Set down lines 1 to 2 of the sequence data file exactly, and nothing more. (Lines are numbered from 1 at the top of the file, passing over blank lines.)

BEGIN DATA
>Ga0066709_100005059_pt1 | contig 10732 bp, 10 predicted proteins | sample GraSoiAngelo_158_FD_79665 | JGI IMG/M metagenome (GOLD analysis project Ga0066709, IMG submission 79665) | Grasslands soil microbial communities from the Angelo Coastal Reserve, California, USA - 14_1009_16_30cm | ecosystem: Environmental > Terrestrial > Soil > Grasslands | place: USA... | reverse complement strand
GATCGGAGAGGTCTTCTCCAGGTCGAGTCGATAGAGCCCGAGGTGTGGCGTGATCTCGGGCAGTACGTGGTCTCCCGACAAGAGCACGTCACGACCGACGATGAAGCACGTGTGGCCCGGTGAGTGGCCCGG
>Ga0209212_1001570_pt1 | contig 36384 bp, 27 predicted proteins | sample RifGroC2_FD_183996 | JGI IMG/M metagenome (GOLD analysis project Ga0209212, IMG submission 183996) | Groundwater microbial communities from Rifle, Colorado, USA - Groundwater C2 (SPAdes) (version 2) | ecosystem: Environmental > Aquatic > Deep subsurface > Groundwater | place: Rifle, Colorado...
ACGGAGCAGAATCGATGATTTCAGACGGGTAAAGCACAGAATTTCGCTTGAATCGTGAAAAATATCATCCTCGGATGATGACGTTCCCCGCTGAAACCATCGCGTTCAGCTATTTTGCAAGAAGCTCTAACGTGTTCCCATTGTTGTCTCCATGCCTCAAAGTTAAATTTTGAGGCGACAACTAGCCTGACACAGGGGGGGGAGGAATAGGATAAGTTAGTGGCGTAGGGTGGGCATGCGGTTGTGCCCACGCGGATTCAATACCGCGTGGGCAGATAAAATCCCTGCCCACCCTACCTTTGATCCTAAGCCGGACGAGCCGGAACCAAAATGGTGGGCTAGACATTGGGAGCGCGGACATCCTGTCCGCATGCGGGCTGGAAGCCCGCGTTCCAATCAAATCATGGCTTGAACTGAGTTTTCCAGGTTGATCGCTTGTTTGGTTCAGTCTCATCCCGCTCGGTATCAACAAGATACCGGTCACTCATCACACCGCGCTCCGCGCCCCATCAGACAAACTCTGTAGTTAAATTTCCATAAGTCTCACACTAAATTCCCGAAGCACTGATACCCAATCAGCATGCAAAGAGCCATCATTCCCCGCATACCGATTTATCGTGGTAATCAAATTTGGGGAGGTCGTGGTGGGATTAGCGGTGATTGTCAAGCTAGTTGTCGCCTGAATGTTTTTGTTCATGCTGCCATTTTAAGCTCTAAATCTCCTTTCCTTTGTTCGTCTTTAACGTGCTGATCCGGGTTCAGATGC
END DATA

>Ga0066709_100005059_pt1 | contig 10732 bp, 10 predicted proteins | sample GraSoiAngelo_158_FD_79665 | JGI IMG/M metagenome (GOLD analysis project Ga0066709, IMG submission 79665) | Grasslands soil microbial communities from the Angelo Coastal Reserve, California, USA - 14_1009_16_30cm | ecosystem: Environmental > Terrestrial > Soil > Grasslands | place: USA... | reverse complement strand
GATCGGAGAGGTCTTCTCCAGGTCGAGTCGATAGAGCCCGAGGTGTGGCGTGATCTCGGGCAGTACGTGGTCTCCCGACAAGAGCACGTCACGACCGACGATGAAGCACGTGTGGCCCGGTGAGTGGCCCGG